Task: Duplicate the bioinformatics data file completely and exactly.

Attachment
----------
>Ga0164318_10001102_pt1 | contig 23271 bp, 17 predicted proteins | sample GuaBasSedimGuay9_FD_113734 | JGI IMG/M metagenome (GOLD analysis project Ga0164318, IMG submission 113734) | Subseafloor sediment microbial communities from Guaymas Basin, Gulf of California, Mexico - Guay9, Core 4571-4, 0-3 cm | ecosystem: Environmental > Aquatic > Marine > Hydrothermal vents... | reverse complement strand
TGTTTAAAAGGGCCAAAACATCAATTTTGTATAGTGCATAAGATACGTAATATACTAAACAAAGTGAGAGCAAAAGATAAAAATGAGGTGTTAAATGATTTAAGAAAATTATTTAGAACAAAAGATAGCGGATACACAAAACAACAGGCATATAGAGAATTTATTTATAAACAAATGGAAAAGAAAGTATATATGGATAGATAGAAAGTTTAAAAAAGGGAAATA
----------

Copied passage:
>Ga0164318_10001102_pt1 | contig 23271 bp, 17 predicted proteins | sample GuaBasSedimGuay9_FD_113734 | JGI IMG/M metagenome (GOLD analysis project Ga0164318, IMG submission 113734) | Subseafloor sediment microbial communities from Guaymas Basin, Gulf of California, Mexico - Guay9, Core 4571-4, 0-3 cm | ecosystem: Environmental > Aquatic > Marine > Hydrothermal vents... | reverse complement strand
TGTTTAAAAGGGCCAAAACATCAATTTTGTATAGTGCATAAGATACGTAATATACTAAACAAAGTGAGAGCAAAAGATAAAAATGAGGTGTTAAATGATTTAAGAAAATTATTTAGAACAAAAGATAGCGGATACACAAAACAACAGGCATATAGAGAATTTATTTATAAACAAATGGAAAAGAAAGTATATATGGATAGATAGAAAGTTTAAAAAAGGGAAATA